Afterwards it was taken by someone who knows nothing about wheels and probably stored in a shed somewhere. But it’s still a S70.

The S70 is a solid oak wheel and was produced by Louet as a festive commemoration between 1983 and 1985.
I have a healthy version myself and it’s my favourite wheel. I can spin anything on it, except Longdraw rollags. But lace or bulky are no problem. (Just interlace the leader for spinning lace, just like the way I hacked the Ashford Country Spinner🙂

I’m glad to have found another S70 and I’ll see wether I can nurse it back to purring.

I have no idea when I’m going to do this though. Next week I’m in the city and the week after that I’m preparing for the Annual Spinners’ Weekend.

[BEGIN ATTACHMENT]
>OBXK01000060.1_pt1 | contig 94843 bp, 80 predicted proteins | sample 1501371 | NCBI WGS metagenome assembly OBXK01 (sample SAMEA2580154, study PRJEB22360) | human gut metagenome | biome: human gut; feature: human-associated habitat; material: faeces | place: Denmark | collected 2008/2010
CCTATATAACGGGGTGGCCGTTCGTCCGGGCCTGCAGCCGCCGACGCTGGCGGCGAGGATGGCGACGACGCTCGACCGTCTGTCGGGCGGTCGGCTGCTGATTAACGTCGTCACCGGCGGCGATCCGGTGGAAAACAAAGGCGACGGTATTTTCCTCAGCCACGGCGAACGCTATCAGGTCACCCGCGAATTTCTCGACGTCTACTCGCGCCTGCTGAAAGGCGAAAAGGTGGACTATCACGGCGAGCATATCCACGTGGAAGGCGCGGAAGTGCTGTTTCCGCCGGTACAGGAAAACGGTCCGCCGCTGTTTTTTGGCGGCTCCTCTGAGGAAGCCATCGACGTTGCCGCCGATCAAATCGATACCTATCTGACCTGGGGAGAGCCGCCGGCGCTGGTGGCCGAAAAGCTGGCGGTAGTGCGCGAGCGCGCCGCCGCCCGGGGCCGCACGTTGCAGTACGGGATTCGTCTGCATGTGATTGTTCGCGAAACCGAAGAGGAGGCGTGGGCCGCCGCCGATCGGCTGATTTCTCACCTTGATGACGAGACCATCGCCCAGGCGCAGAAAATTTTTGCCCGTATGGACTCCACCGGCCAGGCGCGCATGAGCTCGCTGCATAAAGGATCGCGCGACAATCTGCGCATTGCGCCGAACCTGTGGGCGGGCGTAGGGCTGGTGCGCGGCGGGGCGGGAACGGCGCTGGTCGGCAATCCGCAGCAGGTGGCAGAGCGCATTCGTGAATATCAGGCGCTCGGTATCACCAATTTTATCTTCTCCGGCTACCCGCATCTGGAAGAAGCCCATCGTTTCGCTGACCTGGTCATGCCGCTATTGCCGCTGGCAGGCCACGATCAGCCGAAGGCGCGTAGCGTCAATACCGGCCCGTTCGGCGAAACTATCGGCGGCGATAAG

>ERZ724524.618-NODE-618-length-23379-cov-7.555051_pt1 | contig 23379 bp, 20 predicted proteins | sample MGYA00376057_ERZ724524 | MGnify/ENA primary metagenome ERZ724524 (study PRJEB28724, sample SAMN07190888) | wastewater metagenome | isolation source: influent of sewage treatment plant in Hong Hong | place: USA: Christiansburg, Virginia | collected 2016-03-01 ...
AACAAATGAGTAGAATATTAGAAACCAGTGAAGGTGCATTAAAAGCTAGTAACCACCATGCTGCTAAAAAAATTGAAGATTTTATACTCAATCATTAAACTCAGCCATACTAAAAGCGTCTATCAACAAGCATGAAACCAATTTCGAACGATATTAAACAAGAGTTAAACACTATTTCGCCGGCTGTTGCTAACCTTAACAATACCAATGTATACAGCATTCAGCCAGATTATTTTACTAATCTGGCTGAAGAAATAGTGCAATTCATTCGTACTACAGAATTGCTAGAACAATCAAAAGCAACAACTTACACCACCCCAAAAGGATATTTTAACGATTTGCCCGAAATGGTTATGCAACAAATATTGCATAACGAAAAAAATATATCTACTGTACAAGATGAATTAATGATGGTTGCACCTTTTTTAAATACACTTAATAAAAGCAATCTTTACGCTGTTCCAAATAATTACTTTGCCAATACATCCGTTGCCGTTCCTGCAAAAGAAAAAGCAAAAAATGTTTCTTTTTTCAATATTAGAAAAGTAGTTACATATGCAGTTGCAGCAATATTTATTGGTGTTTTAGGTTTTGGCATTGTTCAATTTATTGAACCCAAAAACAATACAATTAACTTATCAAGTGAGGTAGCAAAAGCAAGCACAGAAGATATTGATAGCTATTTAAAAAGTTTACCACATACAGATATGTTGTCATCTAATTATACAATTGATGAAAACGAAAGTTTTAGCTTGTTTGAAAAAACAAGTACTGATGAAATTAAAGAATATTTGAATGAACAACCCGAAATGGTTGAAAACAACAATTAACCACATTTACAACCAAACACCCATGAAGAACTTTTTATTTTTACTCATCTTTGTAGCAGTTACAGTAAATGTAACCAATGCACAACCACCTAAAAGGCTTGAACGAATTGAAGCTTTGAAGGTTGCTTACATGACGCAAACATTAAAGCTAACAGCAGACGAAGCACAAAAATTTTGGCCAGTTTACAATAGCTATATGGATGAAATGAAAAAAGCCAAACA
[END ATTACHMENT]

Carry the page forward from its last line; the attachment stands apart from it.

Besides not fixing up the wheel and not fulling and felting the throw I’ll also not be able to spin the yarn for the brown orangy throw I want to knit for the living room in the cabin.

I dyed all the wool.
I woolpicked it all.
I put it into bags and boxes according to colour. It’s all so fluffy!

I did a little spinning test and it’s better if this wool is carded first. For that, I have no time….

But I need to make time because the various colours are hogging up all kinds of containers. Including my paper tape model (I bought two pieces of fabric 2 weeks ago, for skirts. I can sew a skirt in two days. I only need two days. Twice.)
And the bag I need to take with me on the Annual Spinners’ Weekend. So I’m hoping against reasonability’s advise here that somehow in the next two weeks I get to at least card the wool that’s in the bag so I can bring the bag to the Weekend. And preferable bring the wool too so I have something to spin.